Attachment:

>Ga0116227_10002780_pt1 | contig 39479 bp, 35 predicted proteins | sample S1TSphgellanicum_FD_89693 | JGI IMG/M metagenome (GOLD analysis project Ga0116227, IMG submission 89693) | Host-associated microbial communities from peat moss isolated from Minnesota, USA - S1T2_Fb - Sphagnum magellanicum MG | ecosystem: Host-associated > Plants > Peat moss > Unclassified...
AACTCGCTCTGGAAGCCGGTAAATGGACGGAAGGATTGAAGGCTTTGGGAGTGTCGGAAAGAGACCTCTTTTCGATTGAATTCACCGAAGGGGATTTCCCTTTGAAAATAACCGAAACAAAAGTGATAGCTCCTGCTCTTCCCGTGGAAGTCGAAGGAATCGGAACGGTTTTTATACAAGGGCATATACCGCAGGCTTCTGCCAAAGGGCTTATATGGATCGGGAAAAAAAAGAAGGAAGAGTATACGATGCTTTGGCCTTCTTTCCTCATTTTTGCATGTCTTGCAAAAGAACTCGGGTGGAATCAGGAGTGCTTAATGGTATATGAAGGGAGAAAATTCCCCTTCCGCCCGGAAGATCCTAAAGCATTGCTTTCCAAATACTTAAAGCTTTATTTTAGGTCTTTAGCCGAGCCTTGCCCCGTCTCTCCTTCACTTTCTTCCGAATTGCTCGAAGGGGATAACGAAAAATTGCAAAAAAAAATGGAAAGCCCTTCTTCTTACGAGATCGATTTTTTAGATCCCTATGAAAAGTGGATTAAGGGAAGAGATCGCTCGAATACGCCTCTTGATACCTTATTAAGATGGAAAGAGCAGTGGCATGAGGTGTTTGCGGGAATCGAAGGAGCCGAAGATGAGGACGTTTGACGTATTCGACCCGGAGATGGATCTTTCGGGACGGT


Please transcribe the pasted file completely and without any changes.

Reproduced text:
>Ga0116227_10002780_pt1 | contig 39479 bp, 35 predicted proteins | sample S1TSphgellanicum_FD_89693 | JGI IMG/M metagenome (GOLD analysis project Ga0116227, IMG submission 89693) | Host-associated microbial communities from peat moss isolated from Minnesota, USA - S1T2_Fb - Sphagnum magellanicum MG | ecosystem: Host-associated > Plants > Peat moss > Unclassified...
AACTCGCTCTGGAAGCCGGTAAATGGACGGAAGGATTGAAGGCTTTGGGAGTGTCGGAAAGAGACCTCTTTTCGATTGAATTCACCGAAGGGGATTTCCCTTTGAAAATAACCGAAACAAAAGTGATAGCTCCTGCTCTTCCCGTGGAAGTCGAAGGAATCGGAACGGTTTTTATACAAGGGCATATACCGCAGGCTTCTGCCAAAGGGCTTATATGGATCGGGAAAAAAAAGAAGGAAGAGTATACGATGCTTTGGCCTTCTTTCCTCATTTTTGCATGTCTTGCAAAAGAACTCGGGTGGAATCAGGAGTGCTTAATGGTATATGAAGGGAGAAAATTCCCCTTCCGCCCGGAAGATCCTAAAGCATTGCTTTCCAAATACTTAAAGCTTTATTTTAGGTCTTTAGCCGAGCCTTGCCCCGTCTCTCCTTCACTTTCTTCCGAATTGCTCGAAGGGGATAACGAAAAATTGCAAAAAAAAATGGAAAGCCCTTCTTCTTACGAGATCGATTTTTTAGATCCCTATGAAAAGTGGATTAAGGGAAGAGATCGCTCGAATACGCCTCTTGATACCTTATTAAGATGGAAAGAGCAGTGGCATGAGGTGTTTGCGGGAATCGAAGGAGCCGAAGATGAGGACGTTTGACGTATTCGACCCGGAGATGGATCTTTCGGGACGGT